Muffin tin maths

Here’s an idea from our archive that’s all about making math fun. With a little help from chocolate chips this muffin math game is a great way for young children to practise counting.

math games

Muffin tin math fun

‘I’ll do it all by myself’ is being said many times a day by L at the moment. She’s also really enjoying counting, so we combined her two passions, with a dash of chocolate chips, in this fun counting game.

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We started off by writing numbers on small pieces of paper. No chance of me writing any though, as ‘I’ll do it all by myself’ said L. She wrote numbers from 1 – 5 and also a couple of zeros (which she regretted later!) It’s great to see how she’s absorbed these numbers from ideas such as our number line so she can now write them by herself.

math games

Then we put one piece of paper in each hole of a muffin tin and I gave her a pot of raisins and some chocolate chips.

counting games

Then I asked her if she’d like to play a counting game. ‘You tell me what to do mummy and then I’ll do it by myself’. I asked her to count out the right number of raisins/choc chips to match the number in each muffin hole. (So she has to recognise the written number and match the right number of real objects to the written digit).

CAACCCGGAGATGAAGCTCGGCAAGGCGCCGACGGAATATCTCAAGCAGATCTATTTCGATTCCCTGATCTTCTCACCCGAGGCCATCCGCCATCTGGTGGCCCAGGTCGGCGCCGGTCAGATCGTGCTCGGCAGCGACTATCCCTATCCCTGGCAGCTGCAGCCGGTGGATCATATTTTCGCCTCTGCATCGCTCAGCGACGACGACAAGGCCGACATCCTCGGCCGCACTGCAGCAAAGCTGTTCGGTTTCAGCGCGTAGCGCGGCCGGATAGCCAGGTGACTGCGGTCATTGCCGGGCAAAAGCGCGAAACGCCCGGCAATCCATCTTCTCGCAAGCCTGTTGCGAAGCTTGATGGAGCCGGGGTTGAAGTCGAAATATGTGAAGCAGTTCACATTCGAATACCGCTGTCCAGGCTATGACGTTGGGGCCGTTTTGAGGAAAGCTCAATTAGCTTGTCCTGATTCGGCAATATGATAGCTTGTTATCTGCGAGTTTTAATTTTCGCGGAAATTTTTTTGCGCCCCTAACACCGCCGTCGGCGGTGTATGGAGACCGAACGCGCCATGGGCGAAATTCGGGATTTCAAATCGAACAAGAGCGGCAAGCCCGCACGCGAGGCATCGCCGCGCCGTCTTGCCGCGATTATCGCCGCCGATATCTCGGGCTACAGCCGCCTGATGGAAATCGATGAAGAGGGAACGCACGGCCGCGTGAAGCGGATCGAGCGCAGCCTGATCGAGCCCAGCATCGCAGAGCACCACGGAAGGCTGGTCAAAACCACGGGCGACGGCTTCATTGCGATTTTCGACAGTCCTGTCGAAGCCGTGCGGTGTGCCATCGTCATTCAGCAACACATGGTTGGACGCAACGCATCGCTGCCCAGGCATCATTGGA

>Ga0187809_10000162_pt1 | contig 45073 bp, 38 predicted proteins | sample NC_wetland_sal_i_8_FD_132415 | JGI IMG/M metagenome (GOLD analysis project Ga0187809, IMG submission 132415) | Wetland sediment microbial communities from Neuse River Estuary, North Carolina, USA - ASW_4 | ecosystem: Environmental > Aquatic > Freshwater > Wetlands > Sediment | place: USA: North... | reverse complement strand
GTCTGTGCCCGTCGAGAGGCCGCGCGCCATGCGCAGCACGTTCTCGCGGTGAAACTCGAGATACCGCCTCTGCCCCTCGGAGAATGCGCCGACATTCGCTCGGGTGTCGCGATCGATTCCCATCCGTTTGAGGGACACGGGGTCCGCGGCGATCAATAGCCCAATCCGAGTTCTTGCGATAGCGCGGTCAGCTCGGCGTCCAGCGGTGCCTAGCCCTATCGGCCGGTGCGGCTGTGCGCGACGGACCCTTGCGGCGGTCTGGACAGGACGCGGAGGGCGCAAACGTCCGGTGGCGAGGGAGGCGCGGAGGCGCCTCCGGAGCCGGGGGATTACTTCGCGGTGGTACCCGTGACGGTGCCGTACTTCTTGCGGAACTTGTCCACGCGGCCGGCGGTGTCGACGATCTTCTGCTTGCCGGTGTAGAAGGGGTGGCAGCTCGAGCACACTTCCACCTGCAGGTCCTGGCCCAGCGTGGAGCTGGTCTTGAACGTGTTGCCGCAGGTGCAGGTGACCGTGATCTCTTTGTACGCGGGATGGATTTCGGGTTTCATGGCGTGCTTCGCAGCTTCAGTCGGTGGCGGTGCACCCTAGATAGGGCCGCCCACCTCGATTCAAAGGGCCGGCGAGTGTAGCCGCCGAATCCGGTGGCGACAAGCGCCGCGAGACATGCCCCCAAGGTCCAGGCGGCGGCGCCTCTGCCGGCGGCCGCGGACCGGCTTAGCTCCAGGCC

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And the prize at the end of the game for getting all the counting right – eating the raisins and chocolate chips of course. Which she did all by herself too!

math games counting

More ideas for math fun

We have a whole archive of math ideas that are packed with learning and full of fun.

Take a look at how we:

learn times tables with stamping math games

or graph with pancakes

or eat fractions 

or browse the full math games archive.

activities for babies and toddlers 500

Comments

  1. aendr says

    Well, having just seen the archive reminder, I did this (literally 10 minutes later) with my 3 and 5 year olds. The three year old had to write the numbers herself (good practise for someone with poor penmanship) and then I generated a number of simple sums (add, subtract, and multiply) with answers that matched the three year old’s numbers for the five year old to do. In order to eat the chips, I made it a little more active – they had to also do a challenge set according to the number. So, I had them choose which pot and they then had to do that many jumps, go up that many stairs, do that many claps, put away that many toys (hurray!), help put away that many dishes from the dishwasher etc, varying the challenge each time. Worked like a dream!

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